The Shortest Day Of The Year In The Northern Hemisphere Is The Winter Solstice: December 21st 2022. See My Humble Work, Measuring The Sun Shadow, As Following: Now See The Sun Shadow Getting Shorter: January 26th 2023

My oldest grandson needed a project for showing the altitude of the Sun, via the shadow. I made my simple solar device in my back yard, and my grandson, fabricated his device near Myrtle Beach. We compared views fairly often, and discussed our results. A fun project for the both of us.

I made the following photos today, at 12:00 noon (December 21st 2022) EST.

The (Blue Mark) represents the Sun Shadow (Today) at “precisely” 12:00 Noon EST, December 21st. At “almost” the end of the scale, which represents the shortest day of the year in the northern hemisphere. A very long shadow for sure!

The (Green Mark) at the (inch-mark #9) was made on the the first day of Fall (September 22nd).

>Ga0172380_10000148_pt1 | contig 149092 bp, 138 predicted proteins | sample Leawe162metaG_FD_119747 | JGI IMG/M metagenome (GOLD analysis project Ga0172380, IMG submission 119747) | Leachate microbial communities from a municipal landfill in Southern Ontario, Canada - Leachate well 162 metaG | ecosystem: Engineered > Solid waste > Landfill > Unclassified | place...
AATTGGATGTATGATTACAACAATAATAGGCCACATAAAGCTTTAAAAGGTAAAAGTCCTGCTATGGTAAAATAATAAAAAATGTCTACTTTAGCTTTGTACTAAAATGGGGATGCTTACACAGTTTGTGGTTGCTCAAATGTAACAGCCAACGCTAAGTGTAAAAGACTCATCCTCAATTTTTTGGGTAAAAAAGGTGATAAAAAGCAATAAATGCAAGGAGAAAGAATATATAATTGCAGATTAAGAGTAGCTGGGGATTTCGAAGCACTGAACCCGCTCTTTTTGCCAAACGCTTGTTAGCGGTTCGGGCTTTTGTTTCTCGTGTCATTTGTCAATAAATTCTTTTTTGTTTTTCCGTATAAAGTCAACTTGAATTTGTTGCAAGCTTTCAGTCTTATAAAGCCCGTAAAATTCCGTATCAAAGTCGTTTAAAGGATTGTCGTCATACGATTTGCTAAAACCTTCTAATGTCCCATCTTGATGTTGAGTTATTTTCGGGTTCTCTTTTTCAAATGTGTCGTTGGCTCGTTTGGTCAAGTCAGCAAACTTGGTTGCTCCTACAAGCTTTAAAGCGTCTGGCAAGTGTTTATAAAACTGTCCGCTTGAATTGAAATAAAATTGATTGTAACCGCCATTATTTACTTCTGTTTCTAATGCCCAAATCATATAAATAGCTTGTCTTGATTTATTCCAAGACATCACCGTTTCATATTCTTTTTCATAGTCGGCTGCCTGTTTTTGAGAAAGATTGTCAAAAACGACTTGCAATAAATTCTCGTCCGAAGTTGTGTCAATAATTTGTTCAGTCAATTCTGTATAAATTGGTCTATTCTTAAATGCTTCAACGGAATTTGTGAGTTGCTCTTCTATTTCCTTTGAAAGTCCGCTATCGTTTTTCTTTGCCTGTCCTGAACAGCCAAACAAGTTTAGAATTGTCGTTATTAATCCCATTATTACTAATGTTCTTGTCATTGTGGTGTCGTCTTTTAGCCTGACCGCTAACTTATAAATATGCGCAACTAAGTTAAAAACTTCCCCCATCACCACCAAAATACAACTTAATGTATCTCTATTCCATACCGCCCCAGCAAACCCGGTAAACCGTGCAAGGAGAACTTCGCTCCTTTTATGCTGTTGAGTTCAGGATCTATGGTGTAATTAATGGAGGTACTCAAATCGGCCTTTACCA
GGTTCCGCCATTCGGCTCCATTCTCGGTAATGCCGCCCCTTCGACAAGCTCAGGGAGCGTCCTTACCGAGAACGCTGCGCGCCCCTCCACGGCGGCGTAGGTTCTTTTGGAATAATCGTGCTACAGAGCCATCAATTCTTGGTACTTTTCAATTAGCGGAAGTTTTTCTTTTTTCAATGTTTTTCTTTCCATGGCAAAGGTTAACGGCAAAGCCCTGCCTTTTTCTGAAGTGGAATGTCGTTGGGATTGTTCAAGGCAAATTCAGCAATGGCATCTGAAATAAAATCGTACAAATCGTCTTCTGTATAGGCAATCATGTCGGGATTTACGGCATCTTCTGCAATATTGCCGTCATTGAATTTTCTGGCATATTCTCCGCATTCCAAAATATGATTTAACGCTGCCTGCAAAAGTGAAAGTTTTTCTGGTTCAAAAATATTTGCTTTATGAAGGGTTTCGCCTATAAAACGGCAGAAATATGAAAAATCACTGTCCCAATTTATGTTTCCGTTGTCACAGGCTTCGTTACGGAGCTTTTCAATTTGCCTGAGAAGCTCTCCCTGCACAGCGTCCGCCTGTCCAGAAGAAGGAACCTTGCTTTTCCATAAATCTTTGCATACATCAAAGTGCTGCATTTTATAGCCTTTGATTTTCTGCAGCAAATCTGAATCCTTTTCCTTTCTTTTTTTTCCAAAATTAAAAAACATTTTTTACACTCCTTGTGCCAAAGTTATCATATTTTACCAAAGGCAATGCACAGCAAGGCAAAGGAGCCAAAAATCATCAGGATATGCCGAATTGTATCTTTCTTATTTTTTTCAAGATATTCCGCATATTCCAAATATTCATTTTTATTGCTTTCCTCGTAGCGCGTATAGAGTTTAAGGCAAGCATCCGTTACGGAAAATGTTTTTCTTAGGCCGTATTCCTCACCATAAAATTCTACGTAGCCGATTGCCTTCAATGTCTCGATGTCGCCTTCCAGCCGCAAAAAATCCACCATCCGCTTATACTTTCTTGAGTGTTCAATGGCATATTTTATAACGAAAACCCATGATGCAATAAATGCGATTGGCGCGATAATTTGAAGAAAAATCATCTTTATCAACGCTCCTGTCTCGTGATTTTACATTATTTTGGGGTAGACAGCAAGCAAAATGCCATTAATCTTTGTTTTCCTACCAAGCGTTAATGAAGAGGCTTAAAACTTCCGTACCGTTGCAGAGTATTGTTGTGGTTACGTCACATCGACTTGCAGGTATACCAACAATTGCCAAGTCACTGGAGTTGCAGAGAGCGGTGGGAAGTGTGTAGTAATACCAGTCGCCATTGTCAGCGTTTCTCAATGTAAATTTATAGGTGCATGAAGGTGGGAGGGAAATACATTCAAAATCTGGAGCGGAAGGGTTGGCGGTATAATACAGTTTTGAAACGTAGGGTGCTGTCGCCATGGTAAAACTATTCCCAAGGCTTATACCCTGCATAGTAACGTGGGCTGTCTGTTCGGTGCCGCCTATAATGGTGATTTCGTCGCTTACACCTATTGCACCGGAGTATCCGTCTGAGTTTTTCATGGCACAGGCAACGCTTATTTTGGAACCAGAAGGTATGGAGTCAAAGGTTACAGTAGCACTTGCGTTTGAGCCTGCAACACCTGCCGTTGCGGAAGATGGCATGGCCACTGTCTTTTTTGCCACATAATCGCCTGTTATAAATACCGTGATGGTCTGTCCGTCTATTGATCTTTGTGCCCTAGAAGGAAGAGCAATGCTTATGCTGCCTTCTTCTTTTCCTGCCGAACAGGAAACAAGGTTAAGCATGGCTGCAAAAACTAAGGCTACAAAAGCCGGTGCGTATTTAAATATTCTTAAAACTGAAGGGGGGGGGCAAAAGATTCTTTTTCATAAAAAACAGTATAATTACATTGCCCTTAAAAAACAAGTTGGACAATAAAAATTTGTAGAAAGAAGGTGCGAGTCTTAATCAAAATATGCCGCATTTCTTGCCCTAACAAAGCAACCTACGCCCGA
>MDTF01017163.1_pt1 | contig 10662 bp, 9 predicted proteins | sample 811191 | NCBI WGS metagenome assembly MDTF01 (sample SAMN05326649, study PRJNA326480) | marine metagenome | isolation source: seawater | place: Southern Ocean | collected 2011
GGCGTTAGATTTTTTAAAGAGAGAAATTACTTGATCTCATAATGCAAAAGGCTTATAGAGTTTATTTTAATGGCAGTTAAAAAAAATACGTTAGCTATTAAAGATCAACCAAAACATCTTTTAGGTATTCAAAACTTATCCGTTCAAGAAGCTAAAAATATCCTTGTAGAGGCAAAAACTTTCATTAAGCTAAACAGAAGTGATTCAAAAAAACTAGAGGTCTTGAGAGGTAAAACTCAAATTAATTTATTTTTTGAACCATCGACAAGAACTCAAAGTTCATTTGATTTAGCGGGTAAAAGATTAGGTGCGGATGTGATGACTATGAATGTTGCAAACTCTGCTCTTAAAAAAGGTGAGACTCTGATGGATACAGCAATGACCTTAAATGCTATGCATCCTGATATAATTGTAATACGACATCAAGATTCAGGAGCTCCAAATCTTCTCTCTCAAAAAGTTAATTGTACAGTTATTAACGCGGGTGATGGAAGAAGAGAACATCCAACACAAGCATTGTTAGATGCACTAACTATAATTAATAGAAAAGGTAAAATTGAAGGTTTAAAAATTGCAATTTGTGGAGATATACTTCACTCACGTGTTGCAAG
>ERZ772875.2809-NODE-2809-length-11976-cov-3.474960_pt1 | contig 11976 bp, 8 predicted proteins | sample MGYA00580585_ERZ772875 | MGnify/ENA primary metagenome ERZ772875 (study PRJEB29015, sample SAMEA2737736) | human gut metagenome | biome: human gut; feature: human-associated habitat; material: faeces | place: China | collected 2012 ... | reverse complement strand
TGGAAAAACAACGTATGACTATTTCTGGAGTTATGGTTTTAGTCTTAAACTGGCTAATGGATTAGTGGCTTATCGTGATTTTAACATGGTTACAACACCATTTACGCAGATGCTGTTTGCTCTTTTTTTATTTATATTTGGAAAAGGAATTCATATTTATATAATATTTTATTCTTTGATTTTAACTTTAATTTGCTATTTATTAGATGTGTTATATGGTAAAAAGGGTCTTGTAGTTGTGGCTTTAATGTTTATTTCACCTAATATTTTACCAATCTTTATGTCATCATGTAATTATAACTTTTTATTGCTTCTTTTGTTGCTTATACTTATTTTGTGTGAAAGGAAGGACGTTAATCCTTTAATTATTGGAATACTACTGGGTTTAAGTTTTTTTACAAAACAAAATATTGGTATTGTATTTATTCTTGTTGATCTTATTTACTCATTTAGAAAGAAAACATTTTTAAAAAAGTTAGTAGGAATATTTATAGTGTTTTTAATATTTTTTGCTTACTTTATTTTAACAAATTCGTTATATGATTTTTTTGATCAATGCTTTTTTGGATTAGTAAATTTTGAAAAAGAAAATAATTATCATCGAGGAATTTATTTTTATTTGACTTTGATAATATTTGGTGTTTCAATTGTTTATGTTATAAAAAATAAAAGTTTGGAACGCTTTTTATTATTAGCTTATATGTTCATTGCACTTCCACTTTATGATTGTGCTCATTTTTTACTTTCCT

The (White Mark) at the (#2 inch-mark) represents the shadow on the first day of Summer (June 21st) and the longest day of 2022. A very short shadow! This would conclude that the sun is never “perfectly” overhead.

The scale on the ground is perfectly level, and facing North. The shadow post is at 90º.

Nova Sophia (Sophie) looks on with interest…

January 26th 2023 @ 12:00 PM EST: My first photo of the suns shadow which shows the shadow getting shorter.

See photos below: Note the longest shadow, the blue mark, which was made on the first day of Winter, the shortest day of the year.

During DST, the time to measure the shadow should be made at 1:00 PM. During EST, the shadow measurement should be made at 12:00 Noon.

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